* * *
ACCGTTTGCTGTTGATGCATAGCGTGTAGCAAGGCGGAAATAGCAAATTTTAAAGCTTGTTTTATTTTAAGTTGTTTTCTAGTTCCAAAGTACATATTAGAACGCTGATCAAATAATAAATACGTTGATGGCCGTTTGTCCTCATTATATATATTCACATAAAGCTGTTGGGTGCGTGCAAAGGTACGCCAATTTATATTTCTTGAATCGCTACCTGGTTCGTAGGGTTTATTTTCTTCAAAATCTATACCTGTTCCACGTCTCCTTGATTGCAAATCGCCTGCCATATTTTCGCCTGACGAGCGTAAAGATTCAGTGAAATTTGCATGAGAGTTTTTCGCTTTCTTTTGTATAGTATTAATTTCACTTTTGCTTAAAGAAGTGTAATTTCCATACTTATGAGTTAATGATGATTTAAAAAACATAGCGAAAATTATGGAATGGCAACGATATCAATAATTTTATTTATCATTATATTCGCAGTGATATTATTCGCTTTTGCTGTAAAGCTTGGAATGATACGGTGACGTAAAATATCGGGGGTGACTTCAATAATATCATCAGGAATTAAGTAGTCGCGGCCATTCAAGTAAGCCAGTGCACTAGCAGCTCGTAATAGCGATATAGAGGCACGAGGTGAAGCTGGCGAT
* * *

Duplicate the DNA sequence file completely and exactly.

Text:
ACCGTTTGCTGTTGATGCATAGCGTGTAGCAAGGCGGAAATAGCAAATTTTAAAGCTTGTTTTATTTTAAGTTGTTTTCTAGTTCCAAAGTACATATTAGAACGCTGATCAAATAATAAATACGTTGATGGCCGTTTGTCCTCATTATATATATTCACATAAAGCTGTTGGGTGCGTGCAAAGGTACGCCAATTTATATTTCTTGAATCGCTACCTGGTTCGTAGGGTTTATTTTCTTCAAAATCTATACCTGTTCCACGTCTCCTTGATTGCAAATCGCCTGCCATATTTTCGCCTGACGAGCGTAAAGATTCAGTGAAATTTGCATGAGAGTTTTTCGCTTTCTTTTGTATAGTATTAATTTCACTTTTGCTTAAAGAAGTGTAATTTCCATACTTATGAGTTAATGATGATTTAAAAAACATAGCGAAAATTATGGAATGGCAACGATATCAATAATTTTATTTATCATTATATTCGCAGTGATATTATTCGCTTTTGCTGTAAAGCTTGGAATGATACGGTGACGTAAAATATCGGGGGTGACTTCAATAATATCATCAGGAATTAAGTAGTCGCGGCCATTCAAGTAAGCCAGTGCACTAGCAGCTCGTAATAGCGATATAGAGGCACGAGGTGAAGCTGGCGAT